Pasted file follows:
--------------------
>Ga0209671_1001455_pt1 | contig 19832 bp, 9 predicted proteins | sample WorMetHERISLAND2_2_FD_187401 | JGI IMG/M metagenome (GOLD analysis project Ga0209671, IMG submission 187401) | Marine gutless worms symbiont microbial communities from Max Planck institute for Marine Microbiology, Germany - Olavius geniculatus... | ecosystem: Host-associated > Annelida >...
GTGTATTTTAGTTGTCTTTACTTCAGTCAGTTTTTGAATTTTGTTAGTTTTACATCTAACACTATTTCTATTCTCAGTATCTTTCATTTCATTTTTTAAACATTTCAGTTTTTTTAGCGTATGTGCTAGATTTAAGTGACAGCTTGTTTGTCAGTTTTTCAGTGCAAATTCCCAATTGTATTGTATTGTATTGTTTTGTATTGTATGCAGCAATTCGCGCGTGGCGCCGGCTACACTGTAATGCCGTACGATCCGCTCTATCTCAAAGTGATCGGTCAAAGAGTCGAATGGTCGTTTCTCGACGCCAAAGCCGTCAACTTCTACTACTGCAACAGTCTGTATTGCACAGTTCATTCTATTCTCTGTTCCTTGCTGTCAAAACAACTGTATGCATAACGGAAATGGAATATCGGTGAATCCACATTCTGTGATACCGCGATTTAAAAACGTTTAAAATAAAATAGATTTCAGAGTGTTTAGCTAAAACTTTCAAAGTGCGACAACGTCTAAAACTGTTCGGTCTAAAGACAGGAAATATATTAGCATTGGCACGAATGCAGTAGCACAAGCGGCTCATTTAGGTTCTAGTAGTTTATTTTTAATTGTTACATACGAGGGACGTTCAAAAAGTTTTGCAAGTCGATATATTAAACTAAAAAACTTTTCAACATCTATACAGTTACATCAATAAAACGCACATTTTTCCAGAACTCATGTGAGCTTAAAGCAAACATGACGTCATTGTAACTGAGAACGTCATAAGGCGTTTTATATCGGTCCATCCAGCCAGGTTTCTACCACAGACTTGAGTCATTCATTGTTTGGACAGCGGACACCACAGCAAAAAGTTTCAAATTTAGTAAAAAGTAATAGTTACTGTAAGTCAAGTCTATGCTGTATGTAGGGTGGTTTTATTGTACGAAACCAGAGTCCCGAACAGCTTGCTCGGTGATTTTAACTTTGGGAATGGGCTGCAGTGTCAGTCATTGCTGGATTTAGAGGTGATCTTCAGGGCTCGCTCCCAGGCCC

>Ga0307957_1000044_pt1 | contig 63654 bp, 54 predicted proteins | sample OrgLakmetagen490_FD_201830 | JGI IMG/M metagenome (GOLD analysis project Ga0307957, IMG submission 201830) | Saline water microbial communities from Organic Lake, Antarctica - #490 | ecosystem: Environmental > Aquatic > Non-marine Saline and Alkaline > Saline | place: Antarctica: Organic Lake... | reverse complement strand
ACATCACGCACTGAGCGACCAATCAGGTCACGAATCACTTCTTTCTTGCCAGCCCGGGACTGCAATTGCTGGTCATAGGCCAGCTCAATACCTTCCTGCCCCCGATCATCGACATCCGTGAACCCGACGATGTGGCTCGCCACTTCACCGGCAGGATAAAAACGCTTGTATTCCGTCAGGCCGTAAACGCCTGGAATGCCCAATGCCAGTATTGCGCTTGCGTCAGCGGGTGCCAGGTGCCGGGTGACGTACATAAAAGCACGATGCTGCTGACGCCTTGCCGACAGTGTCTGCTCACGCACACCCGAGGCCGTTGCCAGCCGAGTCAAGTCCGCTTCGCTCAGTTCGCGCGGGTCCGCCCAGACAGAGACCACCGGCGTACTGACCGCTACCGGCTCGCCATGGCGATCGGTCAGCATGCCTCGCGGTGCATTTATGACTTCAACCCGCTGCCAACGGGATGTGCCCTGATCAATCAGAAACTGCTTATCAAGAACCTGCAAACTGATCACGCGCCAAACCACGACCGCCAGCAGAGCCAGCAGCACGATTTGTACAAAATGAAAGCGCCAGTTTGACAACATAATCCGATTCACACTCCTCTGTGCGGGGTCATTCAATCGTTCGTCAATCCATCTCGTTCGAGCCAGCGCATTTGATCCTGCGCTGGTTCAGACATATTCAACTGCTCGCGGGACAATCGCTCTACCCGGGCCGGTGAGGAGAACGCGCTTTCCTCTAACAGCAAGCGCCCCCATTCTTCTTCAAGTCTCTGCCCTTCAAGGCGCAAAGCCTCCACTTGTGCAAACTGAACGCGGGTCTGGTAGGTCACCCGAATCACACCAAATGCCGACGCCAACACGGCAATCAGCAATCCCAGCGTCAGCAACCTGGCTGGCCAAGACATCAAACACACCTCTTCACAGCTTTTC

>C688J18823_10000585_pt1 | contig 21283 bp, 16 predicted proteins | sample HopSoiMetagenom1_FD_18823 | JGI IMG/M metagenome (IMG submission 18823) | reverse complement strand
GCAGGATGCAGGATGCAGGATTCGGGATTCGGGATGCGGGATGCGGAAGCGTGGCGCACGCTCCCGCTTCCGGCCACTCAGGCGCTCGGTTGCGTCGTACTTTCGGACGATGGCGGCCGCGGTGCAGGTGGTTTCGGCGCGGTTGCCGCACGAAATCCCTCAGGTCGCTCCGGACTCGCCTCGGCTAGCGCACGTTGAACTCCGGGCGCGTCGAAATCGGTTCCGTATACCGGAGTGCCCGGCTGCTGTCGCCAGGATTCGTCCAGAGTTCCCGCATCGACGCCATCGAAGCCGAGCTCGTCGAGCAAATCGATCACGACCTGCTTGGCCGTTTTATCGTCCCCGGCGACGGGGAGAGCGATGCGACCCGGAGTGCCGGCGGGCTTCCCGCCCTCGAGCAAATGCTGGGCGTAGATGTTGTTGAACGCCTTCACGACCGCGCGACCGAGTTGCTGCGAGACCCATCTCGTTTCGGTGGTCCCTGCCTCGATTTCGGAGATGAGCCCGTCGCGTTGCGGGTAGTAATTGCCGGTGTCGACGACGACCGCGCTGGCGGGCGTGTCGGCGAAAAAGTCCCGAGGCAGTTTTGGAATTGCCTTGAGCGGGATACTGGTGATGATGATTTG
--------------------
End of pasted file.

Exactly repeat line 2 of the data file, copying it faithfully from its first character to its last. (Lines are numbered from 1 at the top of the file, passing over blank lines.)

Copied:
GTGTATTTTAGTTGTCTTTACTTCAGTCAGTTTTTGAATTTTGTTAGTTTTACATCTAACACTATTTCTATTCTCAGTATCTTTCATTTCATTTTTTAAACATTTCAGTTTTTTTAGCGTATGTGCTAGATTTAAGTGACAGCTTGTTTGTCAGTTTTTCAGTGCAAATTCCCAATTGTATTGTATTGTATTGTTTTGTATTGTATGCAGCAATTCGCGCGTGGCGCCGGCTACACTGTAATGCCGTACGATCCGCTCTATCTCAAAGTGATCGGTCAAAGAGTCGAATGGTCGTTTCTCGACGCCAAAGCCGTCAACTTCTACTACTGCAACAGTCTGTATTGCACAGTTCATTCTATTCTCTGTTCCTTGCTGTCAAAACAACTGTATGCATAACGGAAATGGAATATCGGTGAATCCACATTCTGTGATACCGCGATTTAAAAACGTTTAAAATAAAATAGATTTCAGAGTGTTTAGCTAAAACTTTCAAAGTGCGACAACGTCTAAAACTGTTCGGTCTAAAGACAGGAAATATATTAGCATTGGCACGAATGCAGTAGCACAAGCGGCTCATTTAGGTTCTAGTAGTTTATTTTTAATTGTTACATACGAGGGACGTTCAAAAAGTTTTGCAAGTCGATATATTAAACTAAAAAACTTTTCAACATCTATACAGTTACATCAATAAAACGCACATTTTTCCAGAACTCATGTGAGCTTAAAGCAAACATGACGTCATTGTAACTGAGAACGTCATAAGGCGTTTTATATCGGTCCATCCAGCCAGGTTTCTACCACAGACTTGAGTCATTCATTGTTTGGACAGCGGACACCACAGCAAAAAGTTTCAAATTTAGTAAAAAGTAATAGTTACTGTAAGTCAAGTCTATGCTGTATGTAGGGTGGTTTTATTGTACGAAACCAGAGTCCCGAACAGCTTGCTCGGTGATTTTAACTTTGGGAATGGGCTGCAGTGTCAGTCATTGCTGGATTTAGAGGTGATCTTCAGGGCTCGCTCCCAGGCCC